It helps to remember that it's just story telling. Everything in a scene from the music to the setting to the camera angles to the costumes to the actors/actresses facial expressions are meant to get specific points across to the viewers. If a director is good enough, they can get their points across before if even gets to the dialogue (meaning that you should be able to watch a scene on mute and at least get an idea of what's going on in that scene).

So if you see the main characters talking to an unkempt looking prisoner who's visibly angry at them in a weird slanted building with padded walls and people in straight jackets, you'll probably conclude that they're trying to get information from a "crazy" person or former enemy/criminal in an insane asylum. And if the main characters are constantly looking shocked or in denial by what the former enemy is telling them, then it's probably got something to do with betrayals within the main characters' circle, a respected character being revealed to be in on something bad, etc.

Hope this helps and nope I'm not a director. lol ETA: Now that I think about it, I guess I am a director to some extent since I make videos as a hobby. I just don't consider myself one because I don't know the official lingo, never really studied it, and never really cared about it. But I do know that it's up to them to turn a bunch of words on paper (the script) into a visual experience that gets the script's points and nuances across. Meh.
edit on 16-12-2017 by enlightenedservant because: (no reason given)



posted on Dec, 16 2017 @ 02:43 AM
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a reply to: Xaphan

Honestly? Yes, and all hospitals are spherical, government buildings diamond shaped, they actually all create optical illsions on the exterior, so no one knows unless they've been inside. (sarcasm).

What IgnoranceIsntBliss said.




posted on Dec, 16 2017 @ 03:41 AM
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a reply to: Xaphan

You'd have to be mad, you know, to really appreciate how insane you have become.

Can I interest you in this fashionable canvas smoking jacket with sleeves that tie in the back? They are all the rage on the continent, you know.

Do you come here often?

I only come here during the mating season, of course.

You know, you dance divinely!



edit on 16/12/2017 by chr0naut because: (no reason given)



posted on Dec, 16 2017 @ 03:55 AM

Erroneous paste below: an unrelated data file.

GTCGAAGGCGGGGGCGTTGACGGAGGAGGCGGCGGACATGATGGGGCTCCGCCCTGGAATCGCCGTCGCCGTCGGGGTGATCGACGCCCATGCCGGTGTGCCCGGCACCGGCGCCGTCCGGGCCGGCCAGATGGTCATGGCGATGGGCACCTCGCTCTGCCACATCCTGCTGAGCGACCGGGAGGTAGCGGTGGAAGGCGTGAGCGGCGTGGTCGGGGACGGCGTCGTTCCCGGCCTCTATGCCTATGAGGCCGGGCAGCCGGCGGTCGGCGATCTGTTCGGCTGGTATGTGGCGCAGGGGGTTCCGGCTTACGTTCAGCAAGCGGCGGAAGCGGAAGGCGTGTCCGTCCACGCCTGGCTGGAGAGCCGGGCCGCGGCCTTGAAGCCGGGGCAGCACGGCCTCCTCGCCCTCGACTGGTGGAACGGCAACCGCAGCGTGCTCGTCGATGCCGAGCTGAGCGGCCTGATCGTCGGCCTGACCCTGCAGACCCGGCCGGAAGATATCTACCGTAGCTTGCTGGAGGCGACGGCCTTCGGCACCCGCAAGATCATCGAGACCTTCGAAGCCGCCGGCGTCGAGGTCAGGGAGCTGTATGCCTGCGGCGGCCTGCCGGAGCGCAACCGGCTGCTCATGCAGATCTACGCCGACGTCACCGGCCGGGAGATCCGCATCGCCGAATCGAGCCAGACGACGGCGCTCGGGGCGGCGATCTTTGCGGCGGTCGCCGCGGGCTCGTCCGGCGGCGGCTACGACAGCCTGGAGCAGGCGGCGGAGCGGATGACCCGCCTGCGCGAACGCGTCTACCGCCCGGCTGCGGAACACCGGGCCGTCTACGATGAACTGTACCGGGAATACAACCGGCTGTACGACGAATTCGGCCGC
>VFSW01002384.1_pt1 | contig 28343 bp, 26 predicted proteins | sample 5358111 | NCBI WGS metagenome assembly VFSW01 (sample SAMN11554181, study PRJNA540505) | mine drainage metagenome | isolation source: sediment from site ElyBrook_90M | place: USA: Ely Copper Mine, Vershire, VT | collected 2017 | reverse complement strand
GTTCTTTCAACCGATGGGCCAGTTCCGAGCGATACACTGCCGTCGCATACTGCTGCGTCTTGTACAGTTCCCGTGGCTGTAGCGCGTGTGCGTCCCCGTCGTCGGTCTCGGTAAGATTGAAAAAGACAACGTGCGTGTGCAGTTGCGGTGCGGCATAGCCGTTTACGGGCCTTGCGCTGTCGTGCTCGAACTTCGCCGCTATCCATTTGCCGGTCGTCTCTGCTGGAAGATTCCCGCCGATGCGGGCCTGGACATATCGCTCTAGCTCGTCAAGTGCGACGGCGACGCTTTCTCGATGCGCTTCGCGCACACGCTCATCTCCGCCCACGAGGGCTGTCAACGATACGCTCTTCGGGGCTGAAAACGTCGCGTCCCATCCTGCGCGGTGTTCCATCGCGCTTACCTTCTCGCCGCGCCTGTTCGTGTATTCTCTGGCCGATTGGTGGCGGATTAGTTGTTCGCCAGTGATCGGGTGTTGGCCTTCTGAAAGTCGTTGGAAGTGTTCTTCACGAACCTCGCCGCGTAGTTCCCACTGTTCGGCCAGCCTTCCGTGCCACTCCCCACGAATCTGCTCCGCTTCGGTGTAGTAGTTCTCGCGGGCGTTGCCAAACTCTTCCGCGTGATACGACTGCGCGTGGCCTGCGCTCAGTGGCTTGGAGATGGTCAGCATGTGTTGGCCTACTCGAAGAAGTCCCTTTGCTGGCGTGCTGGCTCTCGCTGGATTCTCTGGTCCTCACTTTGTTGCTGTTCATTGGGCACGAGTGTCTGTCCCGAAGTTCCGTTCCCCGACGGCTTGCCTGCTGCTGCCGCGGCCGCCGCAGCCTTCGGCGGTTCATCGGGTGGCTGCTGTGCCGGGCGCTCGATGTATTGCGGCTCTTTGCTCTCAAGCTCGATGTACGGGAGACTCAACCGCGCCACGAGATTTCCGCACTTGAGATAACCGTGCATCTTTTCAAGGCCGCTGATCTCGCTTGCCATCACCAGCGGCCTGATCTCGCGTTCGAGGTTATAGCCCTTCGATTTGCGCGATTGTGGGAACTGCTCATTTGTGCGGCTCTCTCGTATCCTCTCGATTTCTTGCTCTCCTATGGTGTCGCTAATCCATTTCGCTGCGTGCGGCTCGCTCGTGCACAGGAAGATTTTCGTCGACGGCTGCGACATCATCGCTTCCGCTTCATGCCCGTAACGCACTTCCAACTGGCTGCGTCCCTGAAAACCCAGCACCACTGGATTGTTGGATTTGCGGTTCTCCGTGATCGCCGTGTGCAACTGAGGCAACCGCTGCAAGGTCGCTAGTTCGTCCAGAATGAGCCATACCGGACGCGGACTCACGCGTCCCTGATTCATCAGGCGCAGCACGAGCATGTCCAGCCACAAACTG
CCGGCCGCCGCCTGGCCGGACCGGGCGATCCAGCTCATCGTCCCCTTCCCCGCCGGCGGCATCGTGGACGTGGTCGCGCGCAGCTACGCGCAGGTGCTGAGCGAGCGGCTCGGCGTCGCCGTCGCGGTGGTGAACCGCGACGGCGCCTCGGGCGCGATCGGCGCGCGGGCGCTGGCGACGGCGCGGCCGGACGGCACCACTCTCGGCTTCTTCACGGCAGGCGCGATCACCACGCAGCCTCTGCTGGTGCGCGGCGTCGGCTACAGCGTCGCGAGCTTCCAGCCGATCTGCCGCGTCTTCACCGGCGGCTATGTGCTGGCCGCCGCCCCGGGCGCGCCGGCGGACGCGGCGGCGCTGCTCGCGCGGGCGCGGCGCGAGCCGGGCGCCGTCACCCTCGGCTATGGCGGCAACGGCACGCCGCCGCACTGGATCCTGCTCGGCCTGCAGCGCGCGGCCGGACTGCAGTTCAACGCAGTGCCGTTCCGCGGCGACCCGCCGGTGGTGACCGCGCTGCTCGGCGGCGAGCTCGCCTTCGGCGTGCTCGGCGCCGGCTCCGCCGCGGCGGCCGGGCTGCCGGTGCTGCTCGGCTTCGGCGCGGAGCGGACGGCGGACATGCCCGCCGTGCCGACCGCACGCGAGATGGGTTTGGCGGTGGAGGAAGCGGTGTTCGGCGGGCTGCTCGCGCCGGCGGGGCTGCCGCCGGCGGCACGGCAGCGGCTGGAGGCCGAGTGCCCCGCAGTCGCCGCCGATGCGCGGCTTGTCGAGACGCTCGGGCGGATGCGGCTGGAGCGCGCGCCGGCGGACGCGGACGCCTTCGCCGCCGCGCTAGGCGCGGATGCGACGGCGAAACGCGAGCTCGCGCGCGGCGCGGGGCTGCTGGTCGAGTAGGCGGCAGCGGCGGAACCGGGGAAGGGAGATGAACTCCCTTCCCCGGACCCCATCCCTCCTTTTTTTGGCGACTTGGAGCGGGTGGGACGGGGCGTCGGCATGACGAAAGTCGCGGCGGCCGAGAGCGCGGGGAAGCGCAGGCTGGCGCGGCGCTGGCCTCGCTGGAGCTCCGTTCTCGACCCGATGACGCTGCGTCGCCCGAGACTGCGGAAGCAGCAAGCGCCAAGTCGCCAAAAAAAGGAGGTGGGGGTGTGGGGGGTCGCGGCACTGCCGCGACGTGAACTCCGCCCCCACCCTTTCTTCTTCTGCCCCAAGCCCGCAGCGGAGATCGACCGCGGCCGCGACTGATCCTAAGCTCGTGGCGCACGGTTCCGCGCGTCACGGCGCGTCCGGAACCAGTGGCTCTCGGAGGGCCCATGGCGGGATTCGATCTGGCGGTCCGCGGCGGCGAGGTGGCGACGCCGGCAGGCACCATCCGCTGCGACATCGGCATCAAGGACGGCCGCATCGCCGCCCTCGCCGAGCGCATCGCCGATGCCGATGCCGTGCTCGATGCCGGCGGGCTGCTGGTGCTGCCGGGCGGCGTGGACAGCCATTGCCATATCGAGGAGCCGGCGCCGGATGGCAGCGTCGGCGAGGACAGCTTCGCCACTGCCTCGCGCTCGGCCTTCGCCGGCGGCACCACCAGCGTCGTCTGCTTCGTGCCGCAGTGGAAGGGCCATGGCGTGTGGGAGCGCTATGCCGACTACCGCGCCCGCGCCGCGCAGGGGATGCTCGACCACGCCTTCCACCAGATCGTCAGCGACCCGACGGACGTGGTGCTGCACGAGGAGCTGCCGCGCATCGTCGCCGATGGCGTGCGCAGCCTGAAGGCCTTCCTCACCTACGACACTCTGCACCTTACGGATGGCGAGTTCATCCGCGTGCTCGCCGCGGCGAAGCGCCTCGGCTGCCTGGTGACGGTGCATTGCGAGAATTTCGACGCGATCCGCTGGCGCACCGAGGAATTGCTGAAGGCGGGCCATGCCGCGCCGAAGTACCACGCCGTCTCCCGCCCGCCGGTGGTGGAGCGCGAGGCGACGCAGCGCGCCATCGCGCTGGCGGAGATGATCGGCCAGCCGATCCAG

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Only some do this, but I don't remember this to be so in Stonehurst Asylum, Shutter Island, One Flew Over The Cuckoos Nest. Having said that, I think the director is trying to give the audience the feeling of warped psychosis to relate to how the patient may be perceiving life and their surroundings. It also adds to the strangeness factor for the viewer.



posted on Dec, 16 2017 @ 05:10 AM
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For the same reason asylums are portrayed like this, people in "horror" movies act always stupid and the same.
Like little teenage girls that are hunted by a lunatic serial killer, a killer that killed all of the girls friends. That´s why she is alone, in the middle of the night, in a cabin out in the woods. Only she and the killer!

Then she hears that sound from the way more unsafe outsides, the dark forest...

We all know how that ends, everytime, since decades!



posted on Dec, 16 2017 @ 07:52 PM
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Same reason they depict "crazy" people as nose pickers and jello sniffers. It's all bull#.



posted on Dec, 16 2017 @ 10:29 PM
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originally posted by: SpeakerofTruth
Same reason they depict "crazy" people as nose pickers and jello sniffers. It's all bull#.


I don't always have to pick my nose after, but I cannot resist sniffing the jello...

I guess It depends how much thorazine they let me have ...




Respectfully,
~meathead
edit on 16-12-2017 by Mike Stivic because: thought he smelled a fart..



posted on Dec, 16 2017 @ 10:34 PM
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a reply to: Mike Stivic

Lol